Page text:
One of the benefi ts of HNS is cost-savings of up to 50% for HPN and 70% for HEN. HNS may also increase survival and general wellbeing. Among pediatric patients with intestinal failure, HPN provides a successful bridge from hospital nutrition to HEN.

Managing home nutritional support requires careful assessment of nutrition, planning, monitoring and follow up. Interdisciplinary team is necessary for providing good management. Nutrition care plan in HNS includes access, formula selection, administration technique, reimbursement, preparing patient & family in education, supplies, monitoring & complication identifi cation and management.

Home nutritional support will likely increase as the paradigm shifts to more shortened length of stay in hospital. The skilled nutrition support clinicians will contribute positively to the outcome of the health and the quality of life of patients.

 

ENTERAL ACCESS IN GASTROINTESTINAL OBSTRUCTION (top)
Ryoji Fukushima MD
Department of Surgery, Teikyo University School of Medicine, Tokyo Japan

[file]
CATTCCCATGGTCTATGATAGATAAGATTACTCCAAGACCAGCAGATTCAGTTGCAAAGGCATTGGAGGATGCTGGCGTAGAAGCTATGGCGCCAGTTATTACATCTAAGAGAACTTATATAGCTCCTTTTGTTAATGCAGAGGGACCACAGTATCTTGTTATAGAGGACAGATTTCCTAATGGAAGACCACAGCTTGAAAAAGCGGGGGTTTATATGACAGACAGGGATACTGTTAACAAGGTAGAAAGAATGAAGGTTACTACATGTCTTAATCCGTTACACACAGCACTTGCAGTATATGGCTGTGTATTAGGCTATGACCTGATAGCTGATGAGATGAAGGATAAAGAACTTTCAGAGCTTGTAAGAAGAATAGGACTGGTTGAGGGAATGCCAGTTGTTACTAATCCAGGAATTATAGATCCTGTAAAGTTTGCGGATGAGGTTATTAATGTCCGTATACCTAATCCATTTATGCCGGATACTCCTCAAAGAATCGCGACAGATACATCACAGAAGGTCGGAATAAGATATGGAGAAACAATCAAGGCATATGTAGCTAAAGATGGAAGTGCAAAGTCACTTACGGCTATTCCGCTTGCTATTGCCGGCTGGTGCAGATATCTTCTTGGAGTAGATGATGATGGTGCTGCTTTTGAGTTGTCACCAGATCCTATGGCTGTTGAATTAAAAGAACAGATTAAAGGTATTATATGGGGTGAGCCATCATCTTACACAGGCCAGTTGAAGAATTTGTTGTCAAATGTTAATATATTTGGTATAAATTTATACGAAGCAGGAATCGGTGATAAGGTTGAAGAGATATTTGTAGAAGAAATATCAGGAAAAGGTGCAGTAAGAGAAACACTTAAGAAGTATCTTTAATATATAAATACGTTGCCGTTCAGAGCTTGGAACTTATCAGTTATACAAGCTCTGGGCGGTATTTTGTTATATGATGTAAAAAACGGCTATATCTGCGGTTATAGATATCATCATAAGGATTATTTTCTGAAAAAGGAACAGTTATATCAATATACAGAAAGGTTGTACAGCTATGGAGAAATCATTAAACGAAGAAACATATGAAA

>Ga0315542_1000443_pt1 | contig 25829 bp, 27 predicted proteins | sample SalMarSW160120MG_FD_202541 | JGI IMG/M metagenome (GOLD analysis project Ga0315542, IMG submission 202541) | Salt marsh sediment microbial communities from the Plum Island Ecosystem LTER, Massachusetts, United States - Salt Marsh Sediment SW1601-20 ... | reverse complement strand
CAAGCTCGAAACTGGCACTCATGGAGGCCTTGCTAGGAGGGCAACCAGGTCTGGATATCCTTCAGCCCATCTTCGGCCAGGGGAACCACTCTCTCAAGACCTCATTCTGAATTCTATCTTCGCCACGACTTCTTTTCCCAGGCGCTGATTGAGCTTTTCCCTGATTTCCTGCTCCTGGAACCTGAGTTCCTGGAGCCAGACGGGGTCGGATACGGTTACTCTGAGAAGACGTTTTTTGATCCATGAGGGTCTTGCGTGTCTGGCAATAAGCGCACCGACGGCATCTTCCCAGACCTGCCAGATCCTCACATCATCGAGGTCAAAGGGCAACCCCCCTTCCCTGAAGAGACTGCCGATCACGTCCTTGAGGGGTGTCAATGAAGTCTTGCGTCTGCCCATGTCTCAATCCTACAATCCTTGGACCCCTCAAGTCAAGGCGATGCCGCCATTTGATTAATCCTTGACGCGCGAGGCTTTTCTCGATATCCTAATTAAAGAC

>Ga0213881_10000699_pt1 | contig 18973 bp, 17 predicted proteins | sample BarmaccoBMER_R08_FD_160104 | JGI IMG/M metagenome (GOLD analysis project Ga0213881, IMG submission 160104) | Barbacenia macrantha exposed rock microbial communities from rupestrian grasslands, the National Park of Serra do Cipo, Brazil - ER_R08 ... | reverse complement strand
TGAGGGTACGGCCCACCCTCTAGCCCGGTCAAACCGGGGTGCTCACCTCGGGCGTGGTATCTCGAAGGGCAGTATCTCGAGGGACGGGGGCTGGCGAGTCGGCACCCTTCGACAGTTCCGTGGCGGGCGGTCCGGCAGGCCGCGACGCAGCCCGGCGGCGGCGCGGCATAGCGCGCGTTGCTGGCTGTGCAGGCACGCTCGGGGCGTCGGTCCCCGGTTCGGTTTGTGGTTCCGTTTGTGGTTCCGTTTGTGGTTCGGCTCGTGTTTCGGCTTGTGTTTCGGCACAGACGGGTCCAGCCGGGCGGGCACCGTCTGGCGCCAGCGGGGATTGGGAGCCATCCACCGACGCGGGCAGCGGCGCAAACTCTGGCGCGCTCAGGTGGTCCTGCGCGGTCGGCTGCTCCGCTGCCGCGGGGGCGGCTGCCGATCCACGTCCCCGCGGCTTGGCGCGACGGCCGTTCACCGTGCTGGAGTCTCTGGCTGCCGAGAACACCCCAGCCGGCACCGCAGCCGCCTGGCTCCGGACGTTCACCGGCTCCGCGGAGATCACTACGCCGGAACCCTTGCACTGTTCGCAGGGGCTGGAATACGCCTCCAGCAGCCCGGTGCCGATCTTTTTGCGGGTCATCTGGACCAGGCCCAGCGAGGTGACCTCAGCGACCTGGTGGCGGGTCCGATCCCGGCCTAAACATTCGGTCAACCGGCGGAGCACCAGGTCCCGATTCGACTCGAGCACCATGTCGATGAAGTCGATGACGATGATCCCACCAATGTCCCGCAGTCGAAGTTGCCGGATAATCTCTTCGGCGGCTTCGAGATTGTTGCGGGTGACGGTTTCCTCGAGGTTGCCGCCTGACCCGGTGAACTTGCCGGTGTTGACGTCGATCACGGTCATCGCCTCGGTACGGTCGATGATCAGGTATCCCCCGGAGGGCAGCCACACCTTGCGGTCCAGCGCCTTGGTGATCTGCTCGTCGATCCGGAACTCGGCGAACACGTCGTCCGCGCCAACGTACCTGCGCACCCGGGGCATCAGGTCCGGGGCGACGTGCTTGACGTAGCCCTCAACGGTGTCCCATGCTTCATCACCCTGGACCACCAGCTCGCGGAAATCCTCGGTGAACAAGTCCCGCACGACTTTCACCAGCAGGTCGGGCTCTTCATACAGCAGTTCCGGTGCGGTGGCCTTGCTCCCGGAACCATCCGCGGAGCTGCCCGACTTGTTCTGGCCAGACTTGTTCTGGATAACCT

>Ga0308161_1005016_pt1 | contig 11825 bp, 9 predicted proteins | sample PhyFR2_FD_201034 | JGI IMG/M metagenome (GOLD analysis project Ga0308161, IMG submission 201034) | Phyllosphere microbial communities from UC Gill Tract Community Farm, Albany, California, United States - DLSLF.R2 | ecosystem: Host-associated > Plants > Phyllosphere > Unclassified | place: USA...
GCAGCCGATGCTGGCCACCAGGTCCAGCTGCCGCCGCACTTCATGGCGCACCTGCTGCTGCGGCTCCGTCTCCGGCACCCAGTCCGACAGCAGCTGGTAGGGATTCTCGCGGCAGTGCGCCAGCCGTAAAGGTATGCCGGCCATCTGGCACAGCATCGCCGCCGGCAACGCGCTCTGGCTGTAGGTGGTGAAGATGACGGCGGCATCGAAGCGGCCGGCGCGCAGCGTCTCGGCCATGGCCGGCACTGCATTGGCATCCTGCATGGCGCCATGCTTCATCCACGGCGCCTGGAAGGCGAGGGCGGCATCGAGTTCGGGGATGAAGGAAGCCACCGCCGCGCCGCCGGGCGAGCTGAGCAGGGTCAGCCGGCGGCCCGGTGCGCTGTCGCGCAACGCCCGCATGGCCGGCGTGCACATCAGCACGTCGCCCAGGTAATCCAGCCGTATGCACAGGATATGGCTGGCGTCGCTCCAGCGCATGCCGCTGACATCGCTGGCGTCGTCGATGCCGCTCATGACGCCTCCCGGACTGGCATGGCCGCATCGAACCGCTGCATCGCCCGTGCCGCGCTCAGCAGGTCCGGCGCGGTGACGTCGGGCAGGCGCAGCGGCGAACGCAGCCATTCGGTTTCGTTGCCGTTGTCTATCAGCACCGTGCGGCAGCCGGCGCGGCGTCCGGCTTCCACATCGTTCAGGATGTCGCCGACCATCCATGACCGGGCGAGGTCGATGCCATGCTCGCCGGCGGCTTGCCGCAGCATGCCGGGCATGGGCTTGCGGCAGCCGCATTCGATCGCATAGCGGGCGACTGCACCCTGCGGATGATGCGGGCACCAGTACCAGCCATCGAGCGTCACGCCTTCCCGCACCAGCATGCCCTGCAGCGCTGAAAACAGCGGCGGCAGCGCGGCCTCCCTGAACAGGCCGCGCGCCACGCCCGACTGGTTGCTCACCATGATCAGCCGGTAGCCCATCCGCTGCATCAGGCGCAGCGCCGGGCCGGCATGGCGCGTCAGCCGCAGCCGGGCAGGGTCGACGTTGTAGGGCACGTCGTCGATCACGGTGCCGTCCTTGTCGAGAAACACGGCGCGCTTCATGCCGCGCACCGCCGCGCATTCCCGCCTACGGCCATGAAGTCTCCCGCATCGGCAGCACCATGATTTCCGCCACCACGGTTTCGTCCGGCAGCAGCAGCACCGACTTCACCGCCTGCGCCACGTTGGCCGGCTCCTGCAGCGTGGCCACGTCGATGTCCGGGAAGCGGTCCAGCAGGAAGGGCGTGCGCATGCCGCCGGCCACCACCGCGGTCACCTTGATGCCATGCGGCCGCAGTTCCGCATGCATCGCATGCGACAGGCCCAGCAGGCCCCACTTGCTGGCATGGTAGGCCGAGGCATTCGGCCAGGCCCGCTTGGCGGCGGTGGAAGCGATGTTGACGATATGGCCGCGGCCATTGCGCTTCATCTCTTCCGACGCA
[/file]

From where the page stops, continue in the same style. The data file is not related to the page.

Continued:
Malnutrition is a common and signifi cant problem in patients with upper gastrointestinal cancer and some other diseases. Enteral nutritional support is an important therapy and is preferred over parenteral nutrition in the setting of a functioning gastrointestinal tract. Placement of feeding tubes into the esophagus, stomach or small intestine can overcome some of the most common causes of impaired caloric intake. For example, gastrostomy tube placement can bypass proximal obstructions caused by esophageal cancer. Percutaneous endoscopic gastrostomy tube placement (PEG) is now the most common method for enteral route access in such patients, however, there is diffi culty in placement of PEG by usual “pull methods” in the presence of severe stenosis. Also there is a possibility of tumor implantation at the insertion site. Newly developed “seldinger method” may overcome these problems and concerns. By using thin scope and gastric wall lifting device, we may be able to make PEG without the tube getting through the stenotic tumor-bearing esophagus.